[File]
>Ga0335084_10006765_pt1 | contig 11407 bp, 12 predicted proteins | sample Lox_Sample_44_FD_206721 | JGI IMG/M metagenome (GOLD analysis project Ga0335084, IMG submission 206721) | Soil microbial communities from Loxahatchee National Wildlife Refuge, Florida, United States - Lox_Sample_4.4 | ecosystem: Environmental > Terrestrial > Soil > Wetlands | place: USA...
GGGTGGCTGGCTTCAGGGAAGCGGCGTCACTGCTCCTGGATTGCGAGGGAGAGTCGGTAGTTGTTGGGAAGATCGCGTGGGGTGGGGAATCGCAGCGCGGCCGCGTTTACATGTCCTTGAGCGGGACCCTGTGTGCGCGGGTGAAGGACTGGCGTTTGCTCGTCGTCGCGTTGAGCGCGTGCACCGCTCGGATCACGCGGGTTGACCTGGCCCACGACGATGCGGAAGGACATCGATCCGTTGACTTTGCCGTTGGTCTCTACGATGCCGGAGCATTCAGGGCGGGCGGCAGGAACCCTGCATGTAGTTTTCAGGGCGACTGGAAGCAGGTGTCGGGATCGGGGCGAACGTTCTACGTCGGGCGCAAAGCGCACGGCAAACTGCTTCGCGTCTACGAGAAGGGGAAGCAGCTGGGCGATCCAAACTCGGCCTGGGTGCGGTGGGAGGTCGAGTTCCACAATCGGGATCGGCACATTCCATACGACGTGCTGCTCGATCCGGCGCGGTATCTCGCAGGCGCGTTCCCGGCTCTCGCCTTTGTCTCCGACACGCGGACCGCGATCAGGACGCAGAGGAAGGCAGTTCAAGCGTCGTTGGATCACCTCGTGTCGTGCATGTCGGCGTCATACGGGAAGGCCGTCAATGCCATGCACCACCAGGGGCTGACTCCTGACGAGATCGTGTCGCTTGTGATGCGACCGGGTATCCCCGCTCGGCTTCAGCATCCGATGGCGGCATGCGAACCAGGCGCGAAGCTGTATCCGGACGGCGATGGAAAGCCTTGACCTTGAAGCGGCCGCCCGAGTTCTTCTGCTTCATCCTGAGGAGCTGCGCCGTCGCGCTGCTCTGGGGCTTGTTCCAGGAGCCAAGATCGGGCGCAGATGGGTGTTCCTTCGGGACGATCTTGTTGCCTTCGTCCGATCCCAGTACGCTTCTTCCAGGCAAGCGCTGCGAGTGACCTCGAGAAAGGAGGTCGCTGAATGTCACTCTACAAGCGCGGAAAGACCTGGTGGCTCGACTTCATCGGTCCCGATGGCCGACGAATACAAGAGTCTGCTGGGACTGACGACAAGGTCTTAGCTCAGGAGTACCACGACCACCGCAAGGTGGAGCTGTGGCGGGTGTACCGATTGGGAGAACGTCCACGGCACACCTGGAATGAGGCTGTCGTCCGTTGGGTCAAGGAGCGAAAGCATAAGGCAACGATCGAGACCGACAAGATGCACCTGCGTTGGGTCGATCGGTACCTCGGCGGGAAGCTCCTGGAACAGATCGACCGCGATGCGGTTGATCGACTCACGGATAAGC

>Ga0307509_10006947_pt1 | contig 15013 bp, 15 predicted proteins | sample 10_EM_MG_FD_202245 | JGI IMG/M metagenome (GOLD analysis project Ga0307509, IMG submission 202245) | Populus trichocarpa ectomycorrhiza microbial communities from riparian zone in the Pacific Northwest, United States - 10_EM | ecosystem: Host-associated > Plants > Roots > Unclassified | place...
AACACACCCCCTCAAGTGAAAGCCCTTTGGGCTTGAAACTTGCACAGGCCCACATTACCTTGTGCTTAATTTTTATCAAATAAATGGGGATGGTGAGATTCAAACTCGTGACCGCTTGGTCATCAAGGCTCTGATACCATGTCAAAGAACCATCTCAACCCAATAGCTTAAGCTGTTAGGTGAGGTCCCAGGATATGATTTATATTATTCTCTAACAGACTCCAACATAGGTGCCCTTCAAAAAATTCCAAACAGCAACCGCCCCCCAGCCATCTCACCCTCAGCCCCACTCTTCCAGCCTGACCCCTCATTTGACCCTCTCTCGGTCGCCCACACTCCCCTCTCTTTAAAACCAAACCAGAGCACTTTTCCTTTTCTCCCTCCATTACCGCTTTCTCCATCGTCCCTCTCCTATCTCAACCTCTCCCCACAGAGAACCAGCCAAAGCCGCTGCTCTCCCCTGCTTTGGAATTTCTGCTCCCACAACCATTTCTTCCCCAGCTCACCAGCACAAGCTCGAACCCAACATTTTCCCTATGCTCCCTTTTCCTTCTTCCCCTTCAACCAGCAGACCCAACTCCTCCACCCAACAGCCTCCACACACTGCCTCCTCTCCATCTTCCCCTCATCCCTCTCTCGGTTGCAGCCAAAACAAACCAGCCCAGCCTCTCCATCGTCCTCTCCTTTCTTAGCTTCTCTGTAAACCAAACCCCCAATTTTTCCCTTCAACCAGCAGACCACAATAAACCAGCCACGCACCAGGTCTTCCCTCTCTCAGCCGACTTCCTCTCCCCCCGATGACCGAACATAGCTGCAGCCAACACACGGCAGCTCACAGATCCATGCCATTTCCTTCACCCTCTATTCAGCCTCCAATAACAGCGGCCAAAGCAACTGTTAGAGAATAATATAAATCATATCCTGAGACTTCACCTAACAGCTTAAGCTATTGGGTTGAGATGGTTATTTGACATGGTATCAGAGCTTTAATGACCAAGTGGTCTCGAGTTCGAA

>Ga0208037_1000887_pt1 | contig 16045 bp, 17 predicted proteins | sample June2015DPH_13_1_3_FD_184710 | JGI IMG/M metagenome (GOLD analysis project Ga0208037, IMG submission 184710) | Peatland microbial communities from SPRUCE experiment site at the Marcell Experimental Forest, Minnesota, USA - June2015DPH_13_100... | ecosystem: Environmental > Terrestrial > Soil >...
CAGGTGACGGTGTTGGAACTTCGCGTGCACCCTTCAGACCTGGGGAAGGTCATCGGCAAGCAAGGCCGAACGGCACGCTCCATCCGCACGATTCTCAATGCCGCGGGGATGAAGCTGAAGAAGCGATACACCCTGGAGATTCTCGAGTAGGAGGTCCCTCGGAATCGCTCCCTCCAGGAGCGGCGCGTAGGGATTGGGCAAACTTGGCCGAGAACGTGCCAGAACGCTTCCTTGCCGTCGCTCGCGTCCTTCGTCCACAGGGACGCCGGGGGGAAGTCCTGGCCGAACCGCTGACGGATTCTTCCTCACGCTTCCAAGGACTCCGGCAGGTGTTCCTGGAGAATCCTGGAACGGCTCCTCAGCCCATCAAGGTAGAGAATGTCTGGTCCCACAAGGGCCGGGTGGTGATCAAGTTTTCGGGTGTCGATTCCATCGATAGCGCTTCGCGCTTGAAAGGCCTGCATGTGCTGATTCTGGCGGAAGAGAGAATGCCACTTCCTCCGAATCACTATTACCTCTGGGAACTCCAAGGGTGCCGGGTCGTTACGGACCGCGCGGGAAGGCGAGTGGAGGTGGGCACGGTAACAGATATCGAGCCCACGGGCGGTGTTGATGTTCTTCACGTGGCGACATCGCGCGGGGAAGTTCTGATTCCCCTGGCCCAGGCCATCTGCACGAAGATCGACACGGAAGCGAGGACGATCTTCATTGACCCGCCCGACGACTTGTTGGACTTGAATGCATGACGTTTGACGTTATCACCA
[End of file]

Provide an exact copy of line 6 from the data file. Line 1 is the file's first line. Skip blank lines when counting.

CAGGTGACGGTGTTGGAACTTCGCGTGCACCCTTCAGACCTGGGGAAGGTCATCGGCAAGCAAGGCCGAACGGCACGCTCCATCCGCACGATTCTCAATGCCGCGGGGATGAAGCTGAAGAAGCGATACACCCTGGAGATTCTCGAGTAGGAGGTCCCTCGGAATCGCTCCCTCCAGGAGCGGCGCGTAGGGATTGGGCAAACTTGGCCGAGAACGTGCCAGAACGCTTCCTTGCCGTCGCTCGCGTCCTTCGTCCACAGGGACGCCGGGGGGAAGTCCTGGCCGAACCGCTGACGGATTCTTCCTCACGCTTCCAAGGACTCCGGCAGGTGTTCCTGGAGAATCCTGGAACGGCTCCTCAGCCCATCAAGGTAGAGAATGTCTGGTCCCACAAGGGCCGGGTGGTGATCAAGTTTTCGGGTGTCGATTCCATCGATAGCGCTTCGCGCTTGAAAGGCCTGCATGTGCTGATTCTGGCGGAAGAGAGAATGCCACTTCCTCCGAATCACTATTACCTCTGGGAACTCCAAGGGTGCCGGGTCGTTACGGACCGCGCGGGAAGGCGAGTGGAGGTGGGCACGGTAACAGATATCGAGCCCACGGGCGGTGTTGATGTTCTTCACGTGGCGACATCGCGCGGGGAAGTTCTGATTCCCCTGGCCCAGGCCATCTGCACGAAGATCGACACGGAAGCGAGGACGATCTTCATTGACCCGCCCGACGACTTGTTGGACTTGAATGCATGACGTTTGACGTTATCACCA